A paperlike LCD — thin, flexible, tough and cheap
Optoelectronic engineers in China and Hong Kong have manufactured a special type of liquid crystal display (LCD) that is paper-thin, flexible, light and tough. With this, a daily newspaper could be uploaded onto a flexible paperlike display that could be updated as fast as the news cycles.
It sounds like something from the future, but scientists estimate it will be cheap to produce, perhaps only costing $5 for a 5-inch screen. The new optically rewritable LCD design was reported this week in Applied Physics Letters, from AIP Publishing.
The team focused on two key innovations for achieving highly flexible designs. The first is the recent development of optically rewritable LCDs. Like conventional LCD displays, the display is structured like a sandwich, with a liquid crystal filling between two plates.
Unlike conventional liquid crystals where electrical connections on the plates create the fields required to switch individual pixels from light to dark, optically rewritable LCDs coat the plates with special molecules that realign in the presence of polarized light and switch the pixels.
This removes the need for traditional electrodes, reduces the structure's bulk and allows more choices in the type and thickness of plates. Consequently, optically rewritable LCDs are thinner than traditional LCDs, at less than half a millimeter thick, can be made from flexible plastic, and weigh only a few grams. “It's only a little thicker than paper,” said Jiatong Sun, a co-author from Donghua University in China.
Optically rewritable LCDs are durable and cheap to manufacture because of their simple structure. Moreover, like an electronic paper screen in an e-book, energy is only required to switch display images or text. Therefore, running costs are low because these new LCDs don't need power to sustain an image once it is written on the screen.
The second innovation involves the spacers that create the separation of the plastic or glass plates. “We put spacers between glass layers to keep the liquid crystal layer uniform,” Sun said. Spacers are used in all LCDs to determine the thickness of the liquid crystal. A constant thickness is necessary for good contrast ratio, response time and viewing angle.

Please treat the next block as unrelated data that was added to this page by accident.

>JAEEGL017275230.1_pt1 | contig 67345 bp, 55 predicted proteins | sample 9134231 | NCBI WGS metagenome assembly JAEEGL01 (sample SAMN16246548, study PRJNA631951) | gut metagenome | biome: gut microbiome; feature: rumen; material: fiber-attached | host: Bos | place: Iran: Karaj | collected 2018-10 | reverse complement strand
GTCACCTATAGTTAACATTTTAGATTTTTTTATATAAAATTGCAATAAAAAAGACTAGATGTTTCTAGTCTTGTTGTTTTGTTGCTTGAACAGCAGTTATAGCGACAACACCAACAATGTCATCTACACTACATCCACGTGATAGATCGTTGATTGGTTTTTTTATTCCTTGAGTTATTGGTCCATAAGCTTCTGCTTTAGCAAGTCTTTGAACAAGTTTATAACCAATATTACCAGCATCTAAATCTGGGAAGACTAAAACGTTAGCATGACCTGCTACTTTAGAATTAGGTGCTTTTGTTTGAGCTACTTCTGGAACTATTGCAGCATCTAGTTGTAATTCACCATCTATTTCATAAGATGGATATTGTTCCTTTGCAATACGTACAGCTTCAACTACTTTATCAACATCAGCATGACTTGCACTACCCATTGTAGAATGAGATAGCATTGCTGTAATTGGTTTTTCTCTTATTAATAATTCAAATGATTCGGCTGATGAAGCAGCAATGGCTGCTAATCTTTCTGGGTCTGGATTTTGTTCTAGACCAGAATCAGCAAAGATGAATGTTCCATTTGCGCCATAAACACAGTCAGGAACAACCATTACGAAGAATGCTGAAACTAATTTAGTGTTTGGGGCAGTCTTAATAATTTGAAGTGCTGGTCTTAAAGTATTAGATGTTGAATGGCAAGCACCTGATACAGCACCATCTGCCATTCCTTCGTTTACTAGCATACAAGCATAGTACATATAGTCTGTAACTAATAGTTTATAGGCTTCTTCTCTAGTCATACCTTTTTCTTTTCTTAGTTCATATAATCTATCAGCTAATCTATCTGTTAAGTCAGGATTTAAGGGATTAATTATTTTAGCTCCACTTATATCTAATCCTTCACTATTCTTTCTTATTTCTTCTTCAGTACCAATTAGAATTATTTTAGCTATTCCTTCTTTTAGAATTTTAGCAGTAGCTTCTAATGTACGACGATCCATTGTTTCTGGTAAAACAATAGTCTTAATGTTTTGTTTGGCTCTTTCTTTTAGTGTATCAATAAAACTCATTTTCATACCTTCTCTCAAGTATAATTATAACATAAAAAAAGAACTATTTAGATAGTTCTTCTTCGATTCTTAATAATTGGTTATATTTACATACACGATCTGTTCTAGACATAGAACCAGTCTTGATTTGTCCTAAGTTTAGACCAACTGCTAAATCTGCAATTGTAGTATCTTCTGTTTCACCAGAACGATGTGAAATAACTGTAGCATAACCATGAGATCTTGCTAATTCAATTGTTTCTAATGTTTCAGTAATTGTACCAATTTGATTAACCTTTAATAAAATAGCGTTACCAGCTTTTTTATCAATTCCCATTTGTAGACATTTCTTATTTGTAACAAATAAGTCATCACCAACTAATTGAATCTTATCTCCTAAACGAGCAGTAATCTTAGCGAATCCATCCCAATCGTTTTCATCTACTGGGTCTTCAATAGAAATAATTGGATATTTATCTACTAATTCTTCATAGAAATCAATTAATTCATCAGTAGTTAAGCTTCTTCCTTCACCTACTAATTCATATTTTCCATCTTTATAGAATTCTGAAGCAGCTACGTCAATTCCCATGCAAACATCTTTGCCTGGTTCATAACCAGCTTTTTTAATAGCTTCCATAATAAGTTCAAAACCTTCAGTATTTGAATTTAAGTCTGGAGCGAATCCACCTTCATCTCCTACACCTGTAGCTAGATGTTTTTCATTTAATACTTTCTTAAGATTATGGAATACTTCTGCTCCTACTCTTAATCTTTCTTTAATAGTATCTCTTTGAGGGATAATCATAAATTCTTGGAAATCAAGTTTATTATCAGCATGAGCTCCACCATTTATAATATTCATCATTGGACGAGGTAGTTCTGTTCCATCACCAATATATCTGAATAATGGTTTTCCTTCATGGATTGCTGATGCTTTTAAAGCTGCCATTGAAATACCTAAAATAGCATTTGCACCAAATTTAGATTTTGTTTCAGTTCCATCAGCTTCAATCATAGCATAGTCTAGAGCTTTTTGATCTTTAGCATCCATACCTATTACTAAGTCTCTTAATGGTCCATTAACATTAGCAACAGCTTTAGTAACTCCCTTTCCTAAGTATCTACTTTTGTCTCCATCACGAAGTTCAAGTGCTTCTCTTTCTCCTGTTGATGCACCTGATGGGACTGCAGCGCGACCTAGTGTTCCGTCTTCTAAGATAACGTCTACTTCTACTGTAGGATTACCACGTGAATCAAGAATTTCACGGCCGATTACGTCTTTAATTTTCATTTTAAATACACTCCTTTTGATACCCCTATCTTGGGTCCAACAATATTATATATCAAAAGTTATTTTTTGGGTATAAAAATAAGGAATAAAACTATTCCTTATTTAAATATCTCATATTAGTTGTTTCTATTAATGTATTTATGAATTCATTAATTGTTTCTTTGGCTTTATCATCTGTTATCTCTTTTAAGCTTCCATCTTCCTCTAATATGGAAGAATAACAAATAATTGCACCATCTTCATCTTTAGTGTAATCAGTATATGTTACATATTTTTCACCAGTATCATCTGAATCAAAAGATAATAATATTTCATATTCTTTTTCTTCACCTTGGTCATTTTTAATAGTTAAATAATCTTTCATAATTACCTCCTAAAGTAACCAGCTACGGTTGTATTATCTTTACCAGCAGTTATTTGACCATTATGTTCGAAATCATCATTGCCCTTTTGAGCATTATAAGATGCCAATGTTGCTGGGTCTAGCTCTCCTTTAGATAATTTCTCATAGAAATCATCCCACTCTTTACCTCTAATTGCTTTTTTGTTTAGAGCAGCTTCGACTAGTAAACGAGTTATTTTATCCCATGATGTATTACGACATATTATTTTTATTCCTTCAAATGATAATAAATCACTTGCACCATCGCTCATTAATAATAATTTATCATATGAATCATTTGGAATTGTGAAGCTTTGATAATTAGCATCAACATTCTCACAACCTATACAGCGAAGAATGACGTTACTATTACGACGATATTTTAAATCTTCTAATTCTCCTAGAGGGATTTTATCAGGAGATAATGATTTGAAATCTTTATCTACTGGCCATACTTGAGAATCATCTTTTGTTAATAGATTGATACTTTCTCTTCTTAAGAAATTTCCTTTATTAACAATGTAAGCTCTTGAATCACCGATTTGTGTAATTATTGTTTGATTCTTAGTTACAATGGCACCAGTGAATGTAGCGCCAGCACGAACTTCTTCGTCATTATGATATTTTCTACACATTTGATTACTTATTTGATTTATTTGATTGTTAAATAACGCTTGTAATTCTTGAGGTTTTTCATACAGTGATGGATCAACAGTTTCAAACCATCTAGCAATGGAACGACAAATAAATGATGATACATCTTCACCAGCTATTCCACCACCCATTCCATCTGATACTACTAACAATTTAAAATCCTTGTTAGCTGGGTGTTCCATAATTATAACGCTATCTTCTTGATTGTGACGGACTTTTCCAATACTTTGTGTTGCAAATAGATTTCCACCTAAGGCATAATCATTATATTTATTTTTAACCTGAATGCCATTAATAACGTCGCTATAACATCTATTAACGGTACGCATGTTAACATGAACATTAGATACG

However, when plates bend, it forces the liquid crystal away from the impact site and leaves sections of the screen blank and so alterations in spacer design are critical to prevent liquid crystal in flexible LCDs from moving excessively. Developing a flexible design that overcomes this barrier has proven challenging.
The researchers tried three different spacer designs and found that a meshlike spacer prevented liquid crystal from flowing when their LCD was bent or hit. This innovation enabled them to create the first flexible optically rewritable LCD.
An additional innovation involved improved color rendering. The scientists report that until this study, optically rewritable LCDs had only been able to display two colors at a time. Now, their optically rewritable LCD simultaneously displays the three primary colors. They achieved this by placing a special type of liquid crystal behind the LCD, which reflected red, blue and green. To make this into a commercial product, Sun wants to improve the resolution of the flexible optically rewritable LCD.
“Now we have three colours but for full colour we need to make the pixels too small for human eyes to see,” Sun said.
The article, “A flexible optically re-writable color liquid crystal display,” is authored by Yihong Zhang, Jiatong Sun, Yang Liu, Jianhua Shang, Hao Liu, Huashan Liu, Xiaohui Gong, Vladimir Chigrinov and Hoi Sing Kwok. The article appeared in Applied Physics Letters March 27, 2018 (DOI: 10.1063/1.5021619) and can be accessed at http://aip.
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Applied Physics Letters features concise, rapid reports on significant new findings in applied physics. The journal covers new experimental and theoretical research on applications of physics phenomena related to all branches of science, engineering, and modern technology. See http://apl.
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